Sunday, May 06, 2007

Backyard Plien Air

This is a quick Plien Air painting I knocked out this afternoon as the sun passed over the garage throwing it into shadow. I had a hunger to paint today, I just felt restless, though I am only so-so with the results of this effort. But i couldn't resist. And i figured why not paint something right here and keep the set-up/clean-up simple. I will go back and probably tickle it a bit up once it's dry, finish things like the hose the. I hadn't painted anything since Feb, when I submitted to PAFA. The photo's colors are a bit off, it seems too yellow here.


Russell said...


I'm being very tactful here. Overall, I admire your work for Draw magazine, and have been a fan of your blog for many months.

So what I'm about to comment on may be stepping on too many toes - if so, I apologise in advance.

I'm looking at your 'backyard plein air' painting and realise, from your comments, that it is still a work in progress [and the picture cast is a little too yellow]. Seeing a picture thus is always difficult, but for somebody who shows such vivid spatial awareness when drawing comic images [or sketching outside]
this work appears very 'flat'. Also part of the problem is the compositional structure. Now you may say your intent was to record the scene as it was. But occasionally a painting derives so much more from a little judicious 'tweaking'. For example,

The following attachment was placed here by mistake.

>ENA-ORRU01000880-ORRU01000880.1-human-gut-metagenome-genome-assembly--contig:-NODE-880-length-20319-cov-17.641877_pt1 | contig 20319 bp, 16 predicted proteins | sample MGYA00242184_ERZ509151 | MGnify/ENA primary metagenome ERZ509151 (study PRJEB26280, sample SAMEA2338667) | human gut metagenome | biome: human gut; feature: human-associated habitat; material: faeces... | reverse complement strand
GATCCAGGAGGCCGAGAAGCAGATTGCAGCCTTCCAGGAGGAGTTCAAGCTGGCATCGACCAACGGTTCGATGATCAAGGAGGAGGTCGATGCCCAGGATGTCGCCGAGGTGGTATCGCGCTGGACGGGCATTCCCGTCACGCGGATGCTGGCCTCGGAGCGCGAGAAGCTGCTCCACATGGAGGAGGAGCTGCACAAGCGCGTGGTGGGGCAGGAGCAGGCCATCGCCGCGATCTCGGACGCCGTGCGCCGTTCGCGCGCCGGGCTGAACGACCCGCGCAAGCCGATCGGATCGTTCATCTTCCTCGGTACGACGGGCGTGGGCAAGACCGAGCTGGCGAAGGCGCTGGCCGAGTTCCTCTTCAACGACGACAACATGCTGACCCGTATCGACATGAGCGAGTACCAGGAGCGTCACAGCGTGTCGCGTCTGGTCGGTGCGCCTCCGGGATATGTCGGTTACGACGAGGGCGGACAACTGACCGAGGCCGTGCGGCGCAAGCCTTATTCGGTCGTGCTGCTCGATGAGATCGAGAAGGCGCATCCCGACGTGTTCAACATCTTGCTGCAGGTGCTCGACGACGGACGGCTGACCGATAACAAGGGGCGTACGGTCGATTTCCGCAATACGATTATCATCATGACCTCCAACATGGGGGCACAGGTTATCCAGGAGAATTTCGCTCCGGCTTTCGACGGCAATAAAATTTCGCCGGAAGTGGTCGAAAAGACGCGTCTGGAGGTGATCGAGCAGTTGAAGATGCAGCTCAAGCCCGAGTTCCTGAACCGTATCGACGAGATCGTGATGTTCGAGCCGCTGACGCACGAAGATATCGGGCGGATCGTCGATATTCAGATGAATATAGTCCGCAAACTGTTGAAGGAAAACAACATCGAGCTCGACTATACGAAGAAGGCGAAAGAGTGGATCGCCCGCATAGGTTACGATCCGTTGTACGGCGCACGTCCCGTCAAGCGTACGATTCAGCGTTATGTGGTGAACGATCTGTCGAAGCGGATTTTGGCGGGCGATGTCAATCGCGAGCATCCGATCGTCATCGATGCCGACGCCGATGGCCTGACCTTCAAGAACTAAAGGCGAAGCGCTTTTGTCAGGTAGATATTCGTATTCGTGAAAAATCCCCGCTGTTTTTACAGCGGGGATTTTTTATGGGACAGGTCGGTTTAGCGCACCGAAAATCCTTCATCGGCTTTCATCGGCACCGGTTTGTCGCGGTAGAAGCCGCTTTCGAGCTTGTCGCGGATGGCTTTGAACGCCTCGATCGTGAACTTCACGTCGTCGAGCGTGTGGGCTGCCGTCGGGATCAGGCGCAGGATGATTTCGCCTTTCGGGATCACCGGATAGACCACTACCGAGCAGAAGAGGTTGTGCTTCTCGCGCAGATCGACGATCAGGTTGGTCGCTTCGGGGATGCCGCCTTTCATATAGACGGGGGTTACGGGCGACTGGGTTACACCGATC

the negative space of the top could benifit from something being added to the left area of the wall, something that picks up the colours of your woodpile but acts as a 'balance' to the main mass, and at the same time the log in the left foreground could [after reversing] be moved to the right foreground, again purely for balance.

Suggestions - respectively yours, Russ

harlequinpan said...

Very nice capture!!It's vivid.

Mike M said...

Good points Russell and I think some of them are addressed in the final version here. Like I said the painting wasn't finished as the light changed so much I had to stop. This morning I went back and worked on it again. I agree, sometimes we can take artistic liscense, it's up the the artist to decide how much they want to take, I don't want to move the wood, things like that as I want to record the scene as is. I did tweak things to be sure, eliminated small details and such.

The light was very flat, very grey and that was the the challenge to get depth in a low light range, I think it works better now---maybe you won't agree, which is fine :-)

Harlequin, thanks for the nice words.